Children can be so stubborn. Our job is to out-stubborn them. In a contest of wills, the child must not win, because if he wins, he loses.

“He who hates reproof will die” (Proverbs 15:10b). “Discipline your son while there is hope, and do not desire his death” (Proverbs 19:18).

Where will that boy be in 20 years? Doing 20 years?


Scripture quotations taken from the NASB: http://www.lockman.org/

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Preparing today . . .

In Aesop’s fable the ant diligently stored up during warm weather, but when winter hit, the grasshopper had nothing.


A college student parties all semester, then panics before finals. Another aces the finals. While one partied, the other prepared.

As we mature we learn the value of preparation. Some, however, never learn. They live as thought there’s no tomorrow. But when tomorrow comes, and trouble with it, listen to them howl!

. . . in view of tomorrow

In Jesus’ parable on preparedness (Matthew 7:24-27), the wise builder’s house was firmly secured to a solid foundation before the storm hit. But the foolish builder’s short-cut had long-term consequences.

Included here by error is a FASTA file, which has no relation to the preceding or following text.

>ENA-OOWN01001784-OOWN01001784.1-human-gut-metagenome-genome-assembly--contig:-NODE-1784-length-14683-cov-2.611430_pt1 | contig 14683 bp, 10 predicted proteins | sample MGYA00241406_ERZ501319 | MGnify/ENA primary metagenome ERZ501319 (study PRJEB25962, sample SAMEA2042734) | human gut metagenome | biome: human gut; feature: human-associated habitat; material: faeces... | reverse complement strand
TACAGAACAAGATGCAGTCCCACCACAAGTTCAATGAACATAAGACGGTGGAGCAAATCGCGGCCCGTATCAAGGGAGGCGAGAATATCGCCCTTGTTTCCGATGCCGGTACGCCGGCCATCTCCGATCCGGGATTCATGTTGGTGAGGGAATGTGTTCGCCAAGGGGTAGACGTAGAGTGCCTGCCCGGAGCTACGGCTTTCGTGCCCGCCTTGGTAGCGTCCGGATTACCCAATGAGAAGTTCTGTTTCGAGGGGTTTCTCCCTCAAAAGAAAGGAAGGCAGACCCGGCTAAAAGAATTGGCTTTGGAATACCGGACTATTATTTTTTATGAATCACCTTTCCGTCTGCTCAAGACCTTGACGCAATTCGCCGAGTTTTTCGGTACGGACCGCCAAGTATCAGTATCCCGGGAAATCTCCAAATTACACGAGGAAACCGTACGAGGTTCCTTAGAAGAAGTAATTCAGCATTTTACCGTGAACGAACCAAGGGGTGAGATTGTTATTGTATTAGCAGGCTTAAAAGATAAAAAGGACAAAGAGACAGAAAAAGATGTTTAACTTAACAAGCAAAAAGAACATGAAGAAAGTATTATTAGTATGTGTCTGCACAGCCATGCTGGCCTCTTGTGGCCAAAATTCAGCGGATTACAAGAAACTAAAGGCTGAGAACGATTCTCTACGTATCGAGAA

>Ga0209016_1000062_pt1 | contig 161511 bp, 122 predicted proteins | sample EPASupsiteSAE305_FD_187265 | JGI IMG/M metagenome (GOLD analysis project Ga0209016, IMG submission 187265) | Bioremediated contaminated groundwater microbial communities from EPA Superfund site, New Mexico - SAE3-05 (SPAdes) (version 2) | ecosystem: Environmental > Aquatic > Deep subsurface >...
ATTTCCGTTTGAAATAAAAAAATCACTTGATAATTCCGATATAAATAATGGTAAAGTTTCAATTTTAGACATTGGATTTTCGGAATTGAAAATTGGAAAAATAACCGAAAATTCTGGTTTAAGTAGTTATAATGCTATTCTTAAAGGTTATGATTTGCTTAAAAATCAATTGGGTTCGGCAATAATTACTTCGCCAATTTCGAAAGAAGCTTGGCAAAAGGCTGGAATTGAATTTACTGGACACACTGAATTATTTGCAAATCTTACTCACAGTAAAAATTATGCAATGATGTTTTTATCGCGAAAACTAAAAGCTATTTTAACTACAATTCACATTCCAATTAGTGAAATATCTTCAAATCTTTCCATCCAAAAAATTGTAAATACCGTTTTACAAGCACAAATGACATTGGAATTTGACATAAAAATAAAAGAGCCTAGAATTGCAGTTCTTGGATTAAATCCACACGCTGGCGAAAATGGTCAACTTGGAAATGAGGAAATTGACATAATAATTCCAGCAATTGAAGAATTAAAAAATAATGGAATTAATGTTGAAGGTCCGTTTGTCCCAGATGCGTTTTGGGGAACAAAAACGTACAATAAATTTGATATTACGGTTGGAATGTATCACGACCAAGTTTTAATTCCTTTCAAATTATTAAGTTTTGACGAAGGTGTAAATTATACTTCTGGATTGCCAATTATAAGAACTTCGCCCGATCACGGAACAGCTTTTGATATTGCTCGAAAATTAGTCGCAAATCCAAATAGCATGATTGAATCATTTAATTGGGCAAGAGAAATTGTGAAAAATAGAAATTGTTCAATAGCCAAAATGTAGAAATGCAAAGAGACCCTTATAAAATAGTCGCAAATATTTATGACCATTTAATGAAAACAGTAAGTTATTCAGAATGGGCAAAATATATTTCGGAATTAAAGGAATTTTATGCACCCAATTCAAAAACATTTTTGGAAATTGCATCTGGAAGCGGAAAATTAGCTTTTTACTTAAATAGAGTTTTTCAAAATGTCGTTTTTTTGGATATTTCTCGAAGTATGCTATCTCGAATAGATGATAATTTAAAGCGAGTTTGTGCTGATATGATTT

Both builders represent those who hear Jesus’ words. One applied what Jesus taught while the other did not.

And there’s where the difference lies for each of us.

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Beyond Belief

That the universe came into being by accident is, to me, beyond belief.

But now let’s use “beyond belief” in a very different sense.

Faith as a beginning

God wants us to grow beyond (mere) belief—certainly not leaving faith behind, but building on it (2 Peter 1:5-11).  Faith is foundational (Hebrews 6:1).


Faith is “The root of the Christian life” (NIV Study Bible, p. 1899). It is “the foundation and the source from which all other duties spring” (Guy N. Woods, A Commentary on the New Testament Epistles of Peter, John, and Jude, p. 150).

As essential as roots and foundations are, they are just the beginning.

Faith completed

Faith, without proper application, is worthless (John 12:42-43; James 2:14-26).

Let’s go beyond belief!

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“101 Ways to Relieve Stress” was the title of an attractive poster I saw once. Although it included many good pointers, it lacked a spiritual dimension. About as close as it came was the recommendation to forgive.

Here are two stress-relievers, direct from Scripture, guaranteed to work:

Seek Him!

Your heavenly Father values you above His lesser creatures. He takes care of them, doesn’t He? “But seek first His kingdom and His righteousness, and all these things [food and clothing] will be added to you” (Matthew 6:33).

Tell Him!

“Be anxious for nothing, but in everything by prayer and supplication with thanksgiving let your requests be made known to God. And the peace of God . . . will guard your hearts and minds in Christ Jesus” (Philippians 4:6-7).

Scripture quotations taken from the NASB: http://www.lockman.org/